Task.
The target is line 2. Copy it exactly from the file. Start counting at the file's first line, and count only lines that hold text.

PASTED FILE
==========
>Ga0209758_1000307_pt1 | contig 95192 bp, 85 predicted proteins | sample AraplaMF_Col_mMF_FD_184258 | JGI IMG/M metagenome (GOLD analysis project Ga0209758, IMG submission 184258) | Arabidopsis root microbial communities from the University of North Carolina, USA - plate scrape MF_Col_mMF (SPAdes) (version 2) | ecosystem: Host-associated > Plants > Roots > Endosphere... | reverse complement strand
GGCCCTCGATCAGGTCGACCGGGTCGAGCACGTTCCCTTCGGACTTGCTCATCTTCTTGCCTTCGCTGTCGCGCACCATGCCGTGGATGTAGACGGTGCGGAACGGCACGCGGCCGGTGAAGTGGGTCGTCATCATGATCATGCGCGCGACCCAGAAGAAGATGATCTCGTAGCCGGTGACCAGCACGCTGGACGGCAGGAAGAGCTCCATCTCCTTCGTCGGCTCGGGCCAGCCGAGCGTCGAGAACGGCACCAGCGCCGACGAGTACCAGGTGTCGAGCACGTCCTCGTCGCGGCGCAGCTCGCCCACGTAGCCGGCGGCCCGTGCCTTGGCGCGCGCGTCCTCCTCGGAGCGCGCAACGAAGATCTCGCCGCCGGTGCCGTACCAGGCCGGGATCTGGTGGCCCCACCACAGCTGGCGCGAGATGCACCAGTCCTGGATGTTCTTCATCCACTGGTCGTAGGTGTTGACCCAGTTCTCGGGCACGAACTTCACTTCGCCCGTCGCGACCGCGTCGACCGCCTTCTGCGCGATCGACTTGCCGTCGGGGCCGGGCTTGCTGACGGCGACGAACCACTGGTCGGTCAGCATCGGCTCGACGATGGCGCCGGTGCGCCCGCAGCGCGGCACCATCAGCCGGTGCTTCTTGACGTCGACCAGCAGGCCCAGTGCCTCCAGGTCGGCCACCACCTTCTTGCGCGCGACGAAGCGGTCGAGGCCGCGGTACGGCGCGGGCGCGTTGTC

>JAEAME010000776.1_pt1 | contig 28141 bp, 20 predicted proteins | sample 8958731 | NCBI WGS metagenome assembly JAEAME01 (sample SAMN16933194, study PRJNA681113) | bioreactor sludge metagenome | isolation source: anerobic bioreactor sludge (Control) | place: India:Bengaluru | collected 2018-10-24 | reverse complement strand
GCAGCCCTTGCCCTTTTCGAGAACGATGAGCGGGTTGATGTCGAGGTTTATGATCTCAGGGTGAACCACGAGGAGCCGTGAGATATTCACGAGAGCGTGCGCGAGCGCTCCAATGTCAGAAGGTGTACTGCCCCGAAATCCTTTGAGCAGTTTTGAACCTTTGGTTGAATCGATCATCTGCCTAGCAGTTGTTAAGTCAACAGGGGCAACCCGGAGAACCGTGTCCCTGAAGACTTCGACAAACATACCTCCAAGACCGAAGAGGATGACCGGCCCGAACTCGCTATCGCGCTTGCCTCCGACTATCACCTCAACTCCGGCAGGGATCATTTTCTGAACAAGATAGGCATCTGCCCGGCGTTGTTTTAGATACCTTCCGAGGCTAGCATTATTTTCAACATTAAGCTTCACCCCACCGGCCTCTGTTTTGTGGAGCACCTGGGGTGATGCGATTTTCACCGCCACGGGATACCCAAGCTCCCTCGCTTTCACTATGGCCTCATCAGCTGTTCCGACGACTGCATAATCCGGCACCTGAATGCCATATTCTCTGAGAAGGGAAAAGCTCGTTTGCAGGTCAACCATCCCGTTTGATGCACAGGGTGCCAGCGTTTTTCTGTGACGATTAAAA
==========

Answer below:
GGCCCTCGATCAGGTCGACCGGGTCGAGCACGTTCCCTTCGGACTTGCTCATCTTCTTGCCTTCGCTGTCGCGCACCATGCCGTGGATGTAGACGGTGCGGAACGGCACGCGGCCGGTGAAGTGGGTCGTCATCATGATCATGCGCGCGACCCAGAAGAAGATGATCTCGTAGCCGGTGACCAGCACGCTGGACGGCAGGAAGAGCTCCATCTCCTTCGTCGGCTCGGGCCAGCCGAGCGTCGAGAACGGCACCAGCGCCGACGAGTACCAGGTGTCGAGCACGTCCTCGTCGCGGCGCAGCTCGCCCACGTAGCCGGCGGCCCGTGCCTTGGCGCGCGCGTCCTCCTCGGAGCGCGCAACGAAGATCTCGCCGCCGGTGCCGTACCAGGCCGGGATCTGGTGGCCCCACCACAGCTGGCGCGAGATGCACCAGTCCTGGATGTTCTTCATCCACTGGTCGTAGGTGTTGACCCAGTTCTCGGGCACGAACTTCACTTCGCCCGTCGCGACCGCGTCGACCGCCTTCTGCGCGATCGACTTGCCGTCGGGGCCGGGCTTGCTGACGGCGACGAACCACTGGTCGGTCAGCATCGGCTCGACGATGGCGCCGGTGCGCCCGCAGCGCGGCACCATCAGCCGGTGCTTCTTGACGTCGACCAGCAGGCCCAGTGCCTCCAGGTCGGCCACCACCTTCTTGCGCGCGACGAAGCGGTCGAGGCCGCGGTACGGCGCGGGCGCGTTGTC